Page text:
GERMANY is missing a big opportunity to open the long distance rail market

Passengers, taxpayers & environment will suffer

BERLIN, 23rd July 2020: Earlier this month, it was announced that the German state-owned rail operator Deutsche Bahn („DB“) – which already has 99% share of the long distance market – will ‚acquire‘ 30 new ICE high speed trains for €1 billion[1].

In a truly competitive market, new trains would be a good development. However, these ones are being financed under questionable circumstances and will further strengthen DB’s dominant market position thus effectively closing the market for another generation. As a consequence, passengers, taxpayers & the environment will suffer.

There is a distinct pattern emerging: in 2019, under the guise of tackling climate change, the German government announced it will be pumping €11 billion of equity into DB until 2030[2]. This year, DB will receive an additional equity increase of at least €5 billion euros in order to help it cope with the COVID-19 pandemic[3]. With €16 billion in directly awarded financial support, it is easy to afford €1 billion for new trains.

“How can new privately funded long distance competitors – which have to finance their trains themselves – compete against DB if it is gifted new ICE trains by the government?“ asks ALLRAIL Secretary General Nick Brooks: „This is a major disincentive to all future private investment – it is impossible to compete against the scale & volume of such public funding.“

With this will come all the disadvantages that are the hallmark of one dominant operator: (1) inefficiency leading to increased taxpayer subsidy, (2) higher fares for passengers & (3) modal shift away from passenger rail to less sustainable transport modes.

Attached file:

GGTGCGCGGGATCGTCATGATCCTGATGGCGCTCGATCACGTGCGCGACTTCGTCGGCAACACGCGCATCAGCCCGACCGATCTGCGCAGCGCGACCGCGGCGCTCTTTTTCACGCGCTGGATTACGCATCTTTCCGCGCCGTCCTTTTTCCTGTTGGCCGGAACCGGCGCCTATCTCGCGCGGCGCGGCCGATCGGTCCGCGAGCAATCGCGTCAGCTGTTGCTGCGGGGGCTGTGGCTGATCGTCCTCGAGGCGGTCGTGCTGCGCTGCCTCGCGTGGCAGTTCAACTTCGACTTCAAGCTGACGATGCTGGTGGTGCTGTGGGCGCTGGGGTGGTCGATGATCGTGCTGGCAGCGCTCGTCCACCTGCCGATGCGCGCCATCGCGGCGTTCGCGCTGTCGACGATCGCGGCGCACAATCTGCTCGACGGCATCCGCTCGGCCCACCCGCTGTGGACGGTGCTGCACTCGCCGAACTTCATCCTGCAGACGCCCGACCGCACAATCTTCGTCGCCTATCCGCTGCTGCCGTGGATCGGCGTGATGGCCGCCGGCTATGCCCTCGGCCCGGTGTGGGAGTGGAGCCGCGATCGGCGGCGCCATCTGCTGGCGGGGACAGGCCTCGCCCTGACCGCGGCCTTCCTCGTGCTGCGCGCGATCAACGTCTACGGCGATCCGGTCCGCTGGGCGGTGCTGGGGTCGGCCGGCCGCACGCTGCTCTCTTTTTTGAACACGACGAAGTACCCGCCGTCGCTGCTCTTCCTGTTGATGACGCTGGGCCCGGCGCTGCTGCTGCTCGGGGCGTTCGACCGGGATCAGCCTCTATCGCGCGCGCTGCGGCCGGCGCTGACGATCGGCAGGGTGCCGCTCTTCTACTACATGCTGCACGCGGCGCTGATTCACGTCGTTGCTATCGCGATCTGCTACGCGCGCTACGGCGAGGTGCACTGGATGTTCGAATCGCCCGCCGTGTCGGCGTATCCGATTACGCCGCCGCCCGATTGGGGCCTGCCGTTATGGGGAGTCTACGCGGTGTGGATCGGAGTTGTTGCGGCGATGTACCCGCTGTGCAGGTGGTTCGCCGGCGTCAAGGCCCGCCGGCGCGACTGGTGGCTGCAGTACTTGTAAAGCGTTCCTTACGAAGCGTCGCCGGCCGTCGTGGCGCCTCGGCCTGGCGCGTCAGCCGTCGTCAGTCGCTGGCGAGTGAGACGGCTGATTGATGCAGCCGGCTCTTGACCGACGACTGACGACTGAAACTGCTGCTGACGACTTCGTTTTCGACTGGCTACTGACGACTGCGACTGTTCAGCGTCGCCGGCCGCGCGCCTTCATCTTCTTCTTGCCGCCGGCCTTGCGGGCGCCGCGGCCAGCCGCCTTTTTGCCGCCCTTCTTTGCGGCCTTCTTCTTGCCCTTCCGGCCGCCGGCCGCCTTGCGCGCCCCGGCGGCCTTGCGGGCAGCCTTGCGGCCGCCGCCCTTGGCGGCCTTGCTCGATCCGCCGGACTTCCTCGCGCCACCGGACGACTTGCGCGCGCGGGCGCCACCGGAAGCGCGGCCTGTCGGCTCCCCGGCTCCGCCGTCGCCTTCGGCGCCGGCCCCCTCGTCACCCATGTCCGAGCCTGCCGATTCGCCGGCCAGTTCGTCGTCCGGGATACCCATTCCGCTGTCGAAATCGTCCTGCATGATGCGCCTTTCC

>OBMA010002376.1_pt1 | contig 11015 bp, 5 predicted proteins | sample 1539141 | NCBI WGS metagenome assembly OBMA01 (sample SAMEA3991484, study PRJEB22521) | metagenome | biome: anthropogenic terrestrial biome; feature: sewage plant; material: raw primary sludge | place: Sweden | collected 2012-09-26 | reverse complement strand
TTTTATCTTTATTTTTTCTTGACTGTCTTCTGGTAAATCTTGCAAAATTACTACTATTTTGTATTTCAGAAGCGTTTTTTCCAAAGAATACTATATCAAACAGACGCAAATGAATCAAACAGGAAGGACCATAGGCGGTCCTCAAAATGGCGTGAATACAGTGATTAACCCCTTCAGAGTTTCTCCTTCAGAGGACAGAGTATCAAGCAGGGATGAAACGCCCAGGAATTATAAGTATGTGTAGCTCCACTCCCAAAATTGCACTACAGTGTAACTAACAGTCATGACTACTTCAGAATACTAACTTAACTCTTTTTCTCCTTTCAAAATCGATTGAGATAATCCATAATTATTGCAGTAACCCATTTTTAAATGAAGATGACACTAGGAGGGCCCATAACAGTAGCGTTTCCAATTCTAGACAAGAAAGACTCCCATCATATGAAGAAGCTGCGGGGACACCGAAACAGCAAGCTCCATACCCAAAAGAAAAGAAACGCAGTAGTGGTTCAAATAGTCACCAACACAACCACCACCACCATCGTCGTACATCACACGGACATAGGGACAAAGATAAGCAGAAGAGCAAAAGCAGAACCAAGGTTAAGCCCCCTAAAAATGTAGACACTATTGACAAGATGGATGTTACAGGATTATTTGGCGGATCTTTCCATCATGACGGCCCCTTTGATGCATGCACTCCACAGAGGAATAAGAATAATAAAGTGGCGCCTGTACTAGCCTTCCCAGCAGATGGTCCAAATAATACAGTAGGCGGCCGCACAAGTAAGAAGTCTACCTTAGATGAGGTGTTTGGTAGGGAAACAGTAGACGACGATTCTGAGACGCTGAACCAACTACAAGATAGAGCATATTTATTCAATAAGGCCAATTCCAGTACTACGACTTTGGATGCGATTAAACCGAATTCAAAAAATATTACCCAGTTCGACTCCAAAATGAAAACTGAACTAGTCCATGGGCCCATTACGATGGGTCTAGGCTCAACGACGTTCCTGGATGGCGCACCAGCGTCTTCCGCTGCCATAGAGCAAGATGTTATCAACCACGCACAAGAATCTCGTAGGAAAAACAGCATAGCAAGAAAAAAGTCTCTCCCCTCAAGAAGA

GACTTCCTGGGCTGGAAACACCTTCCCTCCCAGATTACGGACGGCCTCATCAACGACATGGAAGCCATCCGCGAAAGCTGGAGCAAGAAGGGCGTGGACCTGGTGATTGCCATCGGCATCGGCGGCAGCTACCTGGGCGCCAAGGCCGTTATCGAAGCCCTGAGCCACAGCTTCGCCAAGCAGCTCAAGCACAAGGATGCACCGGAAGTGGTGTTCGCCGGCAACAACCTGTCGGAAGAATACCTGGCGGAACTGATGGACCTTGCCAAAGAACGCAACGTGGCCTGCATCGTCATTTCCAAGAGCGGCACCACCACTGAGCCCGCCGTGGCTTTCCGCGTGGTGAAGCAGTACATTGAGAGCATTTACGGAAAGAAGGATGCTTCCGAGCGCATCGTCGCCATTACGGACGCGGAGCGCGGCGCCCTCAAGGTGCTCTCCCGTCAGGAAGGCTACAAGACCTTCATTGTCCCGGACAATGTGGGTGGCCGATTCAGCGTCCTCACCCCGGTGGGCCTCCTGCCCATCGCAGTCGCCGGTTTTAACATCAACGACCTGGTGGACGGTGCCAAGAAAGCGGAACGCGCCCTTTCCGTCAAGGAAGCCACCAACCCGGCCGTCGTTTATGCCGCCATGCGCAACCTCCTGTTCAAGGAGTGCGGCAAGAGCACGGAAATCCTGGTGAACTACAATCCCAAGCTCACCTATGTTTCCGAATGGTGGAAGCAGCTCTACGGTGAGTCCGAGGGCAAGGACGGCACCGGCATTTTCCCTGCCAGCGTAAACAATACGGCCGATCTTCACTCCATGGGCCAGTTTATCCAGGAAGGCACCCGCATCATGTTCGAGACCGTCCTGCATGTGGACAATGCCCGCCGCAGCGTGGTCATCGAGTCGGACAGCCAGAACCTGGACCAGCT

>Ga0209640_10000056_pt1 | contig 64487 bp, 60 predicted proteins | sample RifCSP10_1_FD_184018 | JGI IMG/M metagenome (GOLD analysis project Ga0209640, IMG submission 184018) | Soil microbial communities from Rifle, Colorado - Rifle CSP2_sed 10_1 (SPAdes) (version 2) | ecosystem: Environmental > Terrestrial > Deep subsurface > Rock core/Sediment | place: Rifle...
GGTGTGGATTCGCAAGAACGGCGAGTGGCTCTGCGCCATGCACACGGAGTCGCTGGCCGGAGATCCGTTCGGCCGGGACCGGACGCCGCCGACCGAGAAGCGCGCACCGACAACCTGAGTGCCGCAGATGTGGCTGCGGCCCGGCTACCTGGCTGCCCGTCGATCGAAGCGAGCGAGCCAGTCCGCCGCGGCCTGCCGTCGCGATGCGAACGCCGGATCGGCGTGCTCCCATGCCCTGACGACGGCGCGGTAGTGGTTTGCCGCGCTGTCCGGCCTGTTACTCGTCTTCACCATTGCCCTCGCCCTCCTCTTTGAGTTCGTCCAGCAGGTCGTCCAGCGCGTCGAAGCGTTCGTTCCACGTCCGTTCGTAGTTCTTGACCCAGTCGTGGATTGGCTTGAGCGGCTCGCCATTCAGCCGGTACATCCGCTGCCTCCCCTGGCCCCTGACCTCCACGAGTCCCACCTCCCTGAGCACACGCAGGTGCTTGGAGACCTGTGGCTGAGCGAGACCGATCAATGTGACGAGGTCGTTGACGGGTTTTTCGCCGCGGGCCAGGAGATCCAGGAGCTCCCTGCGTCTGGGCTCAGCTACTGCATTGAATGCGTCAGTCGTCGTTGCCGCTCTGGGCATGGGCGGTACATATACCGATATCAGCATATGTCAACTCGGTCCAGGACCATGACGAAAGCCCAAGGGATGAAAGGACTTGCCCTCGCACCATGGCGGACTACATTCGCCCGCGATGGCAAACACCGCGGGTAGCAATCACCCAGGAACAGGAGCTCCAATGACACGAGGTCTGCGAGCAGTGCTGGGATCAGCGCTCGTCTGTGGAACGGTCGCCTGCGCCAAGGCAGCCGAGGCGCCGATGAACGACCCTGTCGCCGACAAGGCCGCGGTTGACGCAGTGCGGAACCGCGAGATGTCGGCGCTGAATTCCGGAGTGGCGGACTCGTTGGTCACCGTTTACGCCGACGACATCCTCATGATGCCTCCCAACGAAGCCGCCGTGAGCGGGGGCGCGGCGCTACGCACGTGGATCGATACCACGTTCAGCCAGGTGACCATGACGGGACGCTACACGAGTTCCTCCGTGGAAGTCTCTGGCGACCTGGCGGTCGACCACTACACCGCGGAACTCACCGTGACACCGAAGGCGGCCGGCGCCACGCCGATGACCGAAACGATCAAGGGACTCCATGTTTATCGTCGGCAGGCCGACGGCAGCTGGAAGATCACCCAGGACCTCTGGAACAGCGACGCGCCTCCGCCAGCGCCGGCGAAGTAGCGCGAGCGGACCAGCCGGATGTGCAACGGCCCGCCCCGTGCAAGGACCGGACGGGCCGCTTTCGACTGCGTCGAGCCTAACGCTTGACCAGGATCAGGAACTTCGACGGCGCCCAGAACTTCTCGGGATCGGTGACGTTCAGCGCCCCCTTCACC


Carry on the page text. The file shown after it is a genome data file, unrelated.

Italy has demonstrated that the opposite approach can stimulate significant benefits. Since the privately owned operator NTV-Italo entered the high speed market in 2012, average fares have fallen by 40% while frequencies and quality have improved – leading to positive modal shift to rail with a doubling of passenger numbers. Furthermore, COVID-19 state aid has been fairly applied between both publicly & privately owned operators.

Germany is missing a big opportunity to open up the long distance rail market. If climate change funds & COVID-19 state aid were to be spent in a non-discriminatory manner, then other operators would probably be able to procure new high speed trains as well.

Mofair President Christian Schreyer comments: „Then Germany would experience the same modal shift as has happened in Italy. Market opening in long distance rail is needed more than ever – not only is it the most effective solution in order to help the environment and the EU Green Deal but it is also necessary for future generations.“





Portrait von  Dr. Matthias Stoffregen

Dr. Matthias Stoffregen

Geschäftsführer mofair e. V.

Tel +4930509313041